c j peppera design consultancy
What are the building environmental conditions that have a direct impact on occupant health? How do we monitor and measure them? What tools, standards and metrics do we employ? How do we link BMS to OCS.
Building Management Systems (BMS) monitor and manage building performance. Those that impact human health include occupancy sensors, energy consumption and utilization, air circulation and moisture content.
Occupant Monitoring Systems (OMS) would provide feedback to the BMS on ambient environmental conditions impacting human regulatory systems. For instance, feedback loops might adjust for CO2 levels through ventilation controls,
. . . designing for health and well-being
The “sick building syndrome” is still not a “thing of the past”, but it should be. Today, more than ever, the viral transmissions, including the common cold, the flu, and now COVID-19, summon the critical need for responsive leadership around the health and wholeness of the work environment. To overlook or discount the conditions that impact building design and performance on workplace well-being is to ignore their effect on absenteeism, productivity and trust.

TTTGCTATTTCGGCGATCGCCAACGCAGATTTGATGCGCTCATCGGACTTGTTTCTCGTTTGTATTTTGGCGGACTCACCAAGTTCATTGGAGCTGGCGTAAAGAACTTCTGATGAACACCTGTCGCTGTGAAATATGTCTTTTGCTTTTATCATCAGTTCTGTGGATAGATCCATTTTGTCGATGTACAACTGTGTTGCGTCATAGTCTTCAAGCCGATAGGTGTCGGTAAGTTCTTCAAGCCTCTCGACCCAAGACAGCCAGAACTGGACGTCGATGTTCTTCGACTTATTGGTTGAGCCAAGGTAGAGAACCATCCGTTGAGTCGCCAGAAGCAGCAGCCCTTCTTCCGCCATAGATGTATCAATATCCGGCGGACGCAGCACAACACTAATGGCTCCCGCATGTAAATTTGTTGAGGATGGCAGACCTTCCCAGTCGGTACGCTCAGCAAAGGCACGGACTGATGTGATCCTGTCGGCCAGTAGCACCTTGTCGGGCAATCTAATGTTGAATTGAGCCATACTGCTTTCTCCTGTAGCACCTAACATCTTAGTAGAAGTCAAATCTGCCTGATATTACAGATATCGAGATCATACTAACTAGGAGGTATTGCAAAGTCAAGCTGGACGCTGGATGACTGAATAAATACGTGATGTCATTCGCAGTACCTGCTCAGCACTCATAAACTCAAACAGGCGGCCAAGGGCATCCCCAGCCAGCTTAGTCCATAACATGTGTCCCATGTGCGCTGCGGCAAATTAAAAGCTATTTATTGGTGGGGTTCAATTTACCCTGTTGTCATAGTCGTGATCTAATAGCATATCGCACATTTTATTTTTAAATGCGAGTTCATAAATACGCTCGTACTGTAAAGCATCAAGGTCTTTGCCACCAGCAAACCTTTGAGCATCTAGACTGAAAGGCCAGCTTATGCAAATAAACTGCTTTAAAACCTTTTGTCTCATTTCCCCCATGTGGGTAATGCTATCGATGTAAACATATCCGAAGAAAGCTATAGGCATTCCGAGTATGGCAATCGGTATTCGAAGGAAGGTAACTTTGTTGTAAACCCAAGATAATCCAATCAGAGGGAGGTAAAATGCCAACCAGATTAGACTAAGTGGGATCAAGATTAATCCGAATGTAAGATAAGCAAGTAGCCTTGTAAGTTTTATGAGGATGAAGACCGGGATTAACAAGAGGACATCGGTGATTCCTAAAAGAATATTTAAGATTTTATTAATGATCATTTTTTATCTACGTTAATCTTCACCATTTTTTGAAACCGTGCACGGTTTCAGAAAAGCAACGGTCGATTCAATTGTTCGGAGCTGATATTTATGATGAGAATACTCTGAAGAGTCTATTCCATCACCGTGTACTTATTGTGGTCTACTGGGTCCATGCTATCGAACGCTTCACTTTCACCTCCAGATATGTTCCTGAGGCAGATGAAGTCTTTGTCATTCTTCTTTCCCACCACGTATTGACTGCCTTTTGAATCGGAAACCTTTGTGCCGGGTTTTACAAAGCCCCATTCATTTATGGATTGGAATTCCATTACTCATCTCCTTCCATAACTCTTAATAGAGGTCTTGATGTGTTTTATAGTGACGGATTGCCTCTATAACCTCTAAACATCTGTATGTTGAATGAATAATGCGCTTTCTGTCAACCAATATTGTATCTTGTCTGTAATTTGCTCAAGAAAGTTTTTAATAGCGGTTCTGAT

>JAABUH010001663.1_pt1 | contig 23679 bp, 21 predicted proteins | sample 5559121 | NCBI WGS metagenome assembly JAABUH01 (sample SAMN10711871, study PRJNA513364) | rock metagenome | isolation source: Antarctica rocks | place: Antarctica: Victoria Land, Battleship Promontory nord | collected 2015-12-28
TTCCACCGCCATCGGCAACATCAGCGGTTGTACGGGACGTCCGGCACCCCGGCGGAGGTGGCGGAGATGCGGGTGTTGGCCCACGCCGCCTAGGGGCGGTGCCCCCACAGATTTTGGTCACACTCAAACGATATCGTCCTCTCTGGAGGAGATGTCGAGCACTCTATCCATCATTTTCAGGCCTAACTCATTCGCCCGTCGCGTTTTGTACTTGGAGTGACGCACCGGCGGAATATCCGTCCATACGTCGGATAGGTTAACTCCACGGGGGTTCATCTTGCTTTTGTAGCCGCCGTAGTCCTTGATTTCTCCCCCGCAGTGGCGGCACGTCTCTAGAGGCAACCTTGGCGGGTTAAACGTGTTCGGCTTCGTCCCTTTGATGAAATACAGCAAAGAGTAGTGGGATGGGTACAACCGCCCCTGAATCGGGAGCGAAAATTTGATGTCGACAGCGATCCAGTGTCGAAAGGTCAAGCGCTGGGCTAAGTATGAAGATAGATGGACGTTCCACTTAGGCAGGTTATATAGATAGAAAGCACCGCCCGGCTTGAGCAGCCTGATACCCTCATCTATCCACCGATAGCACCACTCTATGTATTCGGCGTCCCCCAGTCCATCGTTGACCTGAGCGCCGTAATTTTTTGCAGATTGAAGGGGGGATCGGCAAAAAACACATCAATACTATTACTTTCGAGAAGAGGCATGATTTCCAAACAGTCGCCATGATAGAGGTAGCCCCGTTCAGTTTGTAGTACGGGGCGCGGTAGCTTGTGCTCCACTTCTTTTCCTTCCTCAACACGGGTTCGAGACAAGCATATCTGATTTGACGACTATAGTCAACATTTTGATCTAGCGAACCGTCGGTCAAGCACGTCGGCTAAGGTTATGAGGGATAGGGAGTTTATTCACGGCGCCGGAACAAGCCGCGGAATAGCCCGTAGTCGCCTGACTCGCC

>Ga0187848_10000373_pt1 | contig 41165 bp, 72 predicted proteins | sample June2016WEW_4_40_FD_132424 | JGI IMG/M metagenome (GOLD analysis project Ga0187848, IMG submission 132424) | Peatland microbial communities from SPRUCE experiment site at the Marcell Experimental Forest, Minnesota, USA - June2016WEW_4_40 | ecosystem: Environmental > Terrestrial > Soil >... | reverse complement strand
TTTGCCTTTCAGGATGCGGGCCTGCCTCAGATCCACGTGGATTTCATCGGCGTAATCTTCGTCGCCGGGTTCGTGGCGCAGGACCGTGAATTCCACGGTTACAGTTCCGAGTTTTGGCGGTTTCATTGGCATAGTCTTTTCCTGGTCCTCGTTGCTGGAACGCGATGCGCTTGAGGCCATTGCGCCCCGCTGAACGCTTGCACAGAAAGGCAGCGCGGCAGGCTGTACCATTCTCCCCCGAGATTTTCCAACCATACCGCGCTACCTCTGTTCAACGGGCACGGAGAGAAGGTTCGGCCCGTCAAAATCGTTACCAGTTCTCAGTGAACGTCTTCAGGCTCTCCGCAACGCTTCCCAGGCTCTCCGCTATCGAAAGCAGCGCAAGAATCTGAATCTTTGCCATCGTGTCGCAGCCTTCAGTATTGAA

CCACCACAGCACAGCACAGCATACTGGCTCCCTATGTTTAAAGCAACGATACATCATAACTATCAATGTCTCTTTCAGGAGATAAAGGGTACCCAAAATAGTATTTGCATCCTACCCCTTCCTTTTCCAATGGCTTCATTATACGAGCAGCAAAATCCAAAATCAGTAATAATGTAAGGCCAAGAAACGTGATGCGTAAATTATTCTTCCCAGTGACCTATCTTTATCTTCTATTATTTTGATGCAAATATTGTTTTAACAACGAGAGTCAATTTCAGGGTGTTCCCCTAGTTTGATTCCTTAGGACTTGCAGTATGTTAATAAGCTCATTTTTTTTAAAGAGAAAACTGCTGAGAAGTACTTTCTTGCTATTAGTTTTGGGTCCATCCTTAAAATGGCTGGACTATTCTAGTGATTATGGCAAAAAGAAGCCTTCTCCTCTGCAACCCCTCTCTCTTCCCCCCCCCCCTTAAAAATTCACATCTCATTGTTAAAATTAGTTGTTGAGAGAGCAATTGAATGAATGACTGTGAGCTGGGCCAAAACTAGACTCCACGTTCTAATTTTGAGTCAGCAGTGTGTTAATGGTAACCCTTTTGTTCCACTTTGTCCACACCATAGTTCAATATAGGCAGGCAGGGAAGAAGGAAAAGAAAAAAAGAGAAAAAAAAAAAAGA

Most solutions can be addressed by making modifications to systems that impact indoor air quality, lighting and comfort. Modifications might include UV air treatment, indoor air quality monitoring, viral-resistant surfaces, self-sanitizing door handles and health monitoring systems, to name a few.
How do we take our digitally connected building to the next level? For instance, building systems receiving feedback from occupant digital “wearables”.
One way to determine the effectiveness of these workplace modifications is by calculating reductions in sick leave and attrition while discounting other benefits.